Ball hitting the Deck – Cricket

If a ball hits the deck or pitch two times before it reaches the batting crease, will it be a dead ball or any thing else ?

Its not a dead a ball, it is a No-Ball.

The rule is if a ball pitches or hits the deck more than once before it reaches the batting crease it will be considered as “No-Ball”.

Ball hitting the deck

 

Different types of cases

  • If at all the ball directly pitches or hits on the batting crease and then if the ball runs or rubs on the soil continuously in the height zero position (Between the ball and pitch), still it will be considered as a fair delivery.

Because the ball has never pitched more than once outside the batting crease and since this condition has fulfilled it doesn’t matter what ever happens inside the crease after pitching like it has ran on the soil continuously in the height zero position.

  • If a ball pitches outside the batting crease for the first time and then hits the deck inside the crease before reaching or hitting the bat, it will be considered as a fair delivery since the ball has never pitched more than once before reaching the batting crease.
  • If a ball pitches outside the batting crease for the first time and then directly hits on the batting crease (line), still it will be considered as a fair delivery since the ball has already reached the batting crease (line) just by hitting the pitch for once outside the crease.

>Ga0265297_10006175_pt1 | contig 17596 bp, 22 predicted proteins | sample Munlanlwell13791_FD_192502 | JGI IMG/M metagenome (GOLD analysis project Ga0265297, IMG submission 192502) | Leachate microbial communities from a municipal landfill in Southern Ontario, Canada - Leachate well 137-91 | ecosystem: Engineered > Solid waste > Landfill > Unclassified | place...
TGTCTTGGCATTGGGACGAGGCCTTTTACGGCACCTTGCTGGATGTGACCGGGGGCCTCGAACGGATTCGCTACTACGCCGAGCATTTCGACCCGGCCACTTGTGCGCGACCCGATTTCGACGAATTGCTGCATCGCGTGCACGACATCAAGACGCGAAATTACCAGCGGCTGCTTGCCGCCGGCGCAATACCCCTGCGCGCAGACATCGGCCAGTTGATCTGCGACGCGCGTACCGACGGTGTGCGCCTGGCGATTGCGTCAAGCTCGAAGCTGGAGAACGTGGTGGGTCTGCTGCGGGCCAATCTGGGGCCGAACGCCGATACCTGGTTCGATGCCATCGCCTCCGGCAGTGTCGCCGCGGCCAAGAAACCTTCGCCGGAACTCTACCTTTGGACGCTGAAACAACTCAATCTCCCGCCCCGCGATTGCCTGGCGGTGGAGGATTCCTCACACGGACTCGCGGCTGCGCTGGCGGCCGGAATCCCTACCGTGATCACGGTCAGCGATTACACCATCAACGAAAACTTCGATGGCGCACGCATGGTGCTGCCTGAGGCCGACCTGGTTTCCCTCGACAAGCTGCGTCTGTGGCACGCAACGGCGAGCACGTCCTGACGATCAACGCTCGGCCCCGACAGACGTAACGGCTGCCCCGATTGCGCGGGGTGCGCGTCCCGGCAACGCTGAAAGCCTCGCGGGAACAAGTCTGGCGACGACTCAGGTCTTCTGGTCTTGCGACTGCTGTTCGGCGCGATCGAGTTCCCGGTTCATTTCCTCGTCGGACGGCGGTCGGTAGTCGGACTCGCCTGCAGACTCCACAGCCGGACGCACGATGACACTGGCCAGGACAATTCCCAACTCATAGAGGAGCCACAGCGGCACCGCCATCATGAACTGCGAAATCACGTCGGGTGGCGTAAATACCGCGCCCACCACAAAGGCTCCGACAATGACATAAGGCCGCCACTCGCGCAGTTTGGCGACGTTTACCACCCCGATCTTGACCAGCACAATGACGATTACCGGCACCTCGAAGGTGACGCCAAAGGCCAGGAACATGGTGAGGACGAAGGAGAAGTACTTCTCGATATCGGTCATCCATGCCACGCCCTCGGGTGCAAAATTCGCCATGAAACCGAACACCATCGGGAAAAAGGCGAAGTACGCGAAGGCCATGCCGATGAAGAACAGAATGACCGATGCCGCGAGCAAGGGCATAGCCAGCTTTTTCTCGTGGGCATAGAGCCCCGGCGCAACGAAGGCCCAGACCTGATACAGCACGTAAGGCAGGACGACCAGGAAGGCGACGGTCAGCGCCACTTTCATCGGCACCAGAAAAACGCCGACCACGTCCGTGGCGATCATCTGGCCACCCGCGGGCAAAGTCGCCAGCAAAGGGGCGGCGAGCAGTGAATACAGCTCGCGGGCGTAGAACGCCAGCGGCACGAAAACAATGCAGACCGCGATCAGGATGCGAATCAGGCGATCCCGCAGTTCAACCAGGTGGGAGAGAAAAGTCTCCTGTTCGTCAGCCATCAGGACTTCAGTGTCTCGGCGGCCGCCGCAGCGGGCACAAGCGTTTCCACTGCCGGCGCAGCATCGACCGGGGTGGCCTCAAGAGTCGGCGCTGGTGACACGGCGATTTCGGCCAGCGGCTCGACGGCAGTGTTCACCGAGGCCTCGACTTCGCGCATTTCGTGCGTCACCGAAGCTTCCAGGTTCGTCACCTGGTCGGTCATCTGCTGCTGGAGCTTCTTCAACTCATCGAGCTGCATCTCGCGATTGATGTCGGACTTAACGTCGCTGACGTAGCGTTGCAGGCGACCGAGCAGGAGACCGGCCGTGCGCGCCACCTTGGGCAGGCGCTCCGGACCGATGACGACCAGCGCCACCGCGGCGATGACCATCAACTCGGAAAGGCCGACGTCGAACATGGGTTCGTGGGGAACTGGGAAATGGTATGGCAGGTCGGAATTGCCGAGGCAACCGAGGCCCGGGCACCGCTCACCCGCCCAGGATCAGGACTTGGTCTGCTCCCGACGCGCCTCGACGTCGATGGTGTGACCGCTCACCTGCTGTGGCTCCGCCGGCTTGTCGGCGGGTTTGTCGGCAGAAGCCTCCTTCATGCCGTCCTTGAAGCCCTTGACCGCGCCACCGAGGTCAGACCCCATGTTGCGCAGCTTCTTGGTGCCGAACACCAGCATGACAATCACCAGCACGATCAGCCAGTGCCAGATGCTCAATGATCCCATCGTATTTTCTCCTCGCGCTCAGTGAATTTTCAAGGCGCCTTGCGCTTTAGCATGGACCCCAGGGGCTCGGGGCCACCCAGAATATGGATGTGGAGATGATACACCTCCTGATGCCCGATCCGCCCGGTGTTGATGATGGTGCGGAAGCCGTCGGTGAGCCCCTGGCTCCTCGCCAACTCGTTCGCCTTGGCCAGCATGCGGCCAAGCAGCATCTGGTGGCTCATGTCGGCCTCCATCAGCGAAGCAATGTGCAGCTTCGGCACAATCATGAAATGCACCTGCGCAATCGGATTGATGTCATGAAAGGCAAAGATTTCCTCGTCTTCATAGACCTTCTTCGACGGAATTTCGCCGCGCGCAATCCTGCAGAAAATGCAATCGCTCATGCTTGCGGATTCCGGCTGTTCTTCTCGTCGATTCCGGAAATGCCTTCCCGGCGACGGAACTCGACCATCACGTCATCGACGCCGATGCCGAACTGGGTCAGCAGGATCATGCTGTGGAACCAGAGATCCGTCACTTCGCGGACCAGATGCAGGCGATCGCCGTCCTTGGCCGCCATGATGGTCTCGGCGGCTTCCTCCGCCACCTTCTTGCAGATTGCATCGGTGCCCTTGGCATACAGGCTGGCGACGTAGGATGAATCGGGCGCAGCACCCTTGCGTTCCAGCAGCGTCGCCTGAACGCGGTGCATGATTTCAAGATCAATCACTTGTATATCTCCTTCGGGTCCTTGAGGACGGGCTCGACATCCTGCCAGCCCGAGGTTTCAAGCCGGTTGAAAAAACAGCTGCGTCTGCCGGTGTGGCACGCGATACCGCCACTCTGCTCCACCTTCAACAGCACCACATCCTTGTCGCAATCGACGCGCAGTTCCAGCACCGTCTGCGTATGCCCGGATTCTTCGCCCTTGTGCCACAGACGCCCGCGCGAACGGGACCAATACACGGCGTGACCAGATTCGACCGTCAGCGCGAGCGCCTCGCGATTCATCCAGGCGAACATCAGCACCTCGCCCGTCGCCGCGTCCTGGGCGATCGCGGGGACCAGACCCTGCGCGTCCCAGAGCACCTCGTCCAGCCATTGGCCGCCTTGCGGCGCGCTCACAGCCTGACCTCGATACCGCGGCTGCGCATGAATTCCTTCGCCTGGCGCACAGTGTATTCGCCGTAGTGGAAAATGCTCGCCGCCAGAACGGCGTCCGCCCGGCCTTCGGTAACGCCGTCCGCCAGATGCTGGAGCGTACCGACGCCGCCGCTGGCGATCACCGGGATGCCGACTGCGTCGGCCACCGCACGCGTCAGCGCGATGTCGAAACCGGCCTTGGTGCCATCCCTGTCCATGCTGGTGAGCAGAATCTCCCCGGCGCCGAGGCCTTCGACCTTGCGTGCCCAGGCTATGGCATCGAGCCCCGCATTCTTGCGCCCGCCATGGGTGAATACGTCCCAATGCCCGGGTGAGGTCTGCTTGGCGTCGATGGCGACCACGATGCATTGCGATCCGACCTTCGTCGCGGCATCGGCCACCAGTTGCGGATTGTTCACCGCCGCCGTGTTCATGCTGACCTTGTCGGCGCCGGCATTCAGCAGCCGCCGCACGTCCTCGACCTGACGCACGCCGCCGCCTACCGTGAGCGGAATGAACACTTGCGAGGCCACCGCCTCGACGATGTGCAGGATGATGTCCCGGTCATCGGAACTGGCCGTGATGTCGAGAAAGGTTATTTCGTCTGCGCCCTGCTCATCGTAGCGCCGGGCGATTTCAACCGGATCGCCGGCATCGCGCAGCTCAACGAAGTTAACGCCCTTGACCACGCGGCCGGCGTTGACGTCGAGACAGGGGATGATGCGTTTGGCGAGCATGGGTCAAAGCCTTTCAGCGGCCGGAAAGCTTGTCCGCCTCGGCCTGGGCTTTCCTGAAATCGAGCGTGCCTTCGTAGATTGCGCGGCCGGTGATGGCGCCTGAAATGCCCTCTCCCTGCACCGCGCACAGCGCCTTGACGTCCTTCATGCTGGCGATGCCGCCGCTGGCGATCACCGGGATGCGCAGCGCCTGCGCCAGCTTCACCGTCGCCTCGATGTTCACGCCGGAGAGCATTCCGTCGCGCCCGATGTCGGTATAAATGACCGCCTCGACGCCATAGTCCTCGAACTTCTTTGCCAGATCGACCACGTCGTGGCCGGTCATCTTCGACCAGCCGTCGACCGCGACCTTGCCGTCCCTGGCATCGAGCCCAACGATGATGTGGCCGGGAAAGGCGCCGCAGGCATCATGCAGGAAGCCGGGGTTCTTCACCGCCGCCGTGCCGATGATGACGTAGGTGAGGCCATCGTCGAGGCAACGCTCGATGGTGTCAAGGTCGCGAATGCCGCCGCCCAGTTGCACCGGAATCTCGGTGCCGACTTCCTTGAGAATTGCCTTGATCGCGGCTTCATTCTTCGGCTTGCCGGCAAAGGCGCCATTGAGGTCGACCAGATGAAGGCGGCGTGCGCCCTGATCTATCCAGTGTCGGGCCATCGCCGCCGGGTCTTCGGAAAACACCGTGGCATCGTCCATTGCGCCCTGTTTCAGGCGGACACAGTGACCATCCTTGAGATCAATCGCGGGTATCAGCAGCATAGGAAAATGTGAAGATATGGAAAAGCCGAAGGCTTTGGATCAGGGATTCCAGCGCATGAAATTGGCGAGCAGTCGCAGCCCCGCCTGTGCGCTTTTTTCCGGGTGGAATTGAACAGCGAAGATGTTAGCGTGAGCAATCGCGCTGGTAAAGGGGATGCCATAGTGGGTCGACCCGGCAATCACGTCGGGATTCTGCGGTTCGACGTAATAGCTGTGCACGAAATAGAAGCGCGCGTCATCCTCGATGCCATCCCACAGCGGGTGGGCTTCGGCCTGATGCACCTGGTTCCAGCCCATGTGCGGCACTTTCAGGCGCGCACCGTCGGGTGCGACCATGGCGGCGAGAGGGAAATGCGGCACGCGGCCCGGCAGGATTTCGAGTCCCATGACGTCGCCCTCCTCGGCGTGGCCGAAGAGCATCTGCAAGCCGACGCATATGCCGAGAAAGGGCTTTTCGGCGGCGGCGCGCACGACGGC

Let the ball hit the pitch for thousand times or run on the soil inside the batting crease, but at the end of the day the ball has to pitch not more than once before reaching out the batting crease.



2 thoughts on “Ball hitting the Deck – Cricket

  • April 24, 2010 at 7:11 pm
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    What a stupid answer…!It is neither a no-ball or a dead ball…the actual rule is that a ball is noball only if it bounces more than once before reaching th popping crease..!

  • May 6, 2010 at 3:34 am
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    Hey I think you are confused between popping crease and batting crease, the batting crease is nothing but the popping crease on the other side of the pitch with respect to the bowler. It is the crease where the batsman stands while batting. Both are parallel.
    The answer which you have written is the same which I have written.
    I used the term batting crease in this article which is nothing

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